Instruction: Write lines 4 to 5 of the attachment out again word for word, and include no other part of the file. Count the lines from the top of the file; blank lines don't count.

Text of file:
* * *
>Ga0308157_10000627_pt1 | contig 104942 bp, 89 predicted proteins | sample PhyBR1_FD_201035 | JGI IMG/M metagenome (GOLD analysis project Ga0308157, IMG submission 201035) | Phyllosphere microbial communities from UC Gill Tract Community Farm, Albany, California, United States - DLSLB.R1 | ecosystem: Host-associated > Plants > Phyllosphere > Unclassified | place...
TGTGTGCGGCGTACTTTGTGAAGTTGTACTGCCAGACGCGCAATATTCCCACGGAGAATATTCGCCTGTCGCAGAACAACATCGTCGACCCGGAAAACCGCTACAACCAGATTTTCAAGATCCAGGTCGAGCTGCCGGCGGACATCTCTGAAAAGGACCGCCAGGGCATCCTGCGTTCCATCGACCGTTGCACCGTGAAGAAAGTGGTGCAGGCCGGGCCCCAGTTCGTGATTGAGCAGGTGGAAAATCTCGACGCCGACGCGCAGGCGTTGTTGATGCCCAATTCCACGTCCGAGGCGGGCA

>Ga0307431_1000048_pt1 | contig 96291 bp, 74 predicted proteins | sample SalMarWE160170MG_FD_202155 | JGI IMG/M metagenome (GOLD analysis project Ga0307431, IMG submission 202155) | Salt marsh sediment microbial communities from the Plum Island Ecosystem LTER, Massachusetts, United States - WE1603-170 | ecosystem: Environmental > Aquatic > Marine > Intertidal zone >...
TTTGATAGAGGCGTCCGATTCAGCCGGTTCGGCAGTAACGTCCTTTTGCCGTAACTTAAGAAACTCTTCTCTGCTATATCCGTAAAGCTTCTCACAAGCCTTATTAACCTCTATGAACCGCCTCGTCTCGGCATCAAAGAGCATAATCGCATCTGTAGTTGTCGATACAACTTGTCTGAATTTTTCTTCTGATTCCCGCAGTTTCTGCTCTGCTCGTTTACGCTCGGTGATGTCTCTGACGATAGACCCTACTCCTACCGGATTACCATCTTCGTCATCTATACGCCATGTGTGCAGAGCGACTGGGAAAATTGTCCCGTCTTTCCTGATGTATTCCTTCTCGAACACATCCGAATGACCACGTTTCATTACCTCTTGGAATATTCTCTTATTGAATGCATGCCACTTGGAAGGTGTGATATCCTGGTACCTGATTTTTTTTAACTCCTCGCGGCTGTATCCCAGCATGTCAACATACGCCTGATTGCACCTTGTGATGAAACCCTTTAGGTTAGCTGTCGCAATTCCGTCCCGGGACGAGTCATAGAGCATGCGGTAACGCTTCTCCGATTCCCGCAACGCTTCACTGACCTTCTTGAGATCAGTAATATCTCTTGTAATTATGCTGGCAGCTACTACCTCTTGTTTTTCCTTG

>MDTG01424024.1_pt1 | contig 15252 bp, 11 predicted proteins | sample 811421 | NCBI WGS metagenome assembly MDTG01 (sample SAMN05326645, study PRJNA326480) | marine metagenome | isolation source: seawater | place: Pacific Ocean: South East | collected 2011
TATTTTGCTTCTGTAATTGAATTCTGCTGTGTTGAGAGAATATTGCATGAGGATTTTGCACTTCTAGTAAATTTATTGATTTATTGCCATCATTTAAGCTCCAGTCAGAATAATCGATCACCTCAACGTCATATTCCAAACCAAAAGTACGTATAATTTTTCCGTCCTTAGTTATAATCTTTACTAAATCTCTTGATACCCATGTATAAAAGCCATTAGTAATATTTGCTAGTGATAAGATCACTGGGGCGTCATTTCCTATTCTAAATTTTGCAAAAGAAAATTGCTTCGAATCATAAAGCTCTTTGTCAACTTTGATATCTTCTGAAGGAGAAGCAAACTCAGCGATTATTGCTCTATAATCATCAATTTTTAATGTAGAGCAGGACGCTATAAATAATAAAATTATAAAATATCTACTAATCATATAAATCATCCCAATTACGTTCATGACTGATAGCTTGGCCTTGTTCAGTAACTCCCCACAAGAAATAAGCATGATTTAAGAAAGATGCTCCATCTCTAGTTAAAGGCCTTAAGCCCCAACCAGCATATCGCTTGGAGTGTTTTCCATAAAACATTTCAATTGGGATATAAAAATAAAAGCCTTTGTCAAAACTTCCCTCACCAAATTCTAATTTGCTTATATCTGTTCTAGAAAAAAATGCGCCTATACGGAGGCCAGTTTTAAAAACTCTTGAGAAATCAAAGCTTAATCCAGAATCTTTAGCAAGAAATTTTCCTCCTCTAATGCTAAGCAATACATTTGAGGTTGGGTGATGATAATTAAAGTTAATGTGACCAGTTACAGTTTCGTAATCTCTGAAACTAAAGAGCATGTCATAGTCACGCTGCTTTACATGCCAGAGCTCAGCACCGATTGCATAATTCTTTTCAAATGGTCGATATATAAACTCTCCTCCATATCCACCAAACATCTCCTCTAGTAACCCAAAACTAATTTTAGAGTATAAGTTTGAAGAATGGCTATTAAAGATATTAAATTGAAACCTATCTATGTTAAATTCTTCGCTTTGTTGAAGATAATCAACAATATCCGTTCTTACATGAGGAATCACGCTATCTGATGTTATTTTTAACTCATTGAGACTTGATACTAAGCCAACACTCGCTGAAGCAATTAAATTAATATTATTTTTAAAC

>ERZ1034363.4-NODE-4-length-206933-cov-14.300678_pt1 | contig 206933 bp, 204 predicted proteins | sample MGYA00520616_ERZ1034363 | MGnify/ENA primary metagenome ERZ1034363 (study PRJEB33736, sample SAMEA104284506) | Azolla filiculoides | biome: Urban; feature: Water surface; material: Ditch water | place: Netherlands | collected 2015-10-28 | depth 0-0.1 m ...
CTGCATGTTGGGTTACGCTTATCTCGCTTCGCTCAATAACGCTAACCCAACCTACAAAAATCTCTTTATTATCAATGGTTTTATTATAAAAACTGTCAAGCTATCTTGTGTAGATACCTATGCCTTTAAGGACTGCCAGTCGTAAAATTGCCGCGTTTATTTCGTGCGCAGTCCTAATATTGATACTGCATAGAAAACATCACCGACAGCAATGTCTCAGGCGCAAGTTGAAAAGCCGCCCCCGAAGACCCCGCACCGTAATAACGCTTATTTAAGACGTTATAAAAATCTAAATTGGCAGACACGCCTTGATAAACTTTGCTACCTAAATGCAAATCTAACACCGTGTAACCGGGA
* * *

TTTGATAGAGGCGTCCGATTCAGCCGGTTCGGCAGTAACGTCCTTTTGCCGTAACTTAAGAAACTCTTCTCTGCTATATCCGTAAAGCTTCTCACAAGCCTTATTAACCTCTATGAACCGCCTCGTCTCGGCATCAAAGAGCATAATCGCATCTGTAGTTGTCGATACAACTTGTCTGAATTTTTCTTCTGATTCCCGCAGTTTCTGCTCTGCTCGTTTACGCTCGGTGATGTCTCTGACGATAGACCCTACTCCTACCGGATTACCATCTTCGTCATCTATACGCCATGTGTGCAGAGCGACTGGGAAAATTGTCCCGTCTTTCCTGATGTATTCCTTCTCGAACACATCCGAATGACCACGTTTCATTACCTCTTGGAATATTCTCTTATTGAATGCATGCCACTTGGAAGGTGTGATATCCTGGTACCTGATTTTTTTTAACTCCTCGCGGCTGTATCCCAGCATGTCAACATACGCCTGATTGCACCTTGTGATGAAACCCTTTAGGTTAGCTGTCGCAATTCCGTCCCGGGACGAGTCATAGAGCATGCGGTAACGCTTCTCCGATTCCCGCAACGCTTCACTGACCTTCTTGAGATCAGTAATATCTCTTGTAATTATGCTGGCAGCTACTACCTCTTGTTTTTCCTTG

>MDTG01424024.1_pt1 | contig 15252 bp, 11 predicted proteins | sample 811421 | NCBI WGS metagenome assembly MDTG01 (sample SAMN05326645, study PRJNA326480) | marine metagenome | isolation source: seawater | place: Pacific Ocean: South East | collected 2011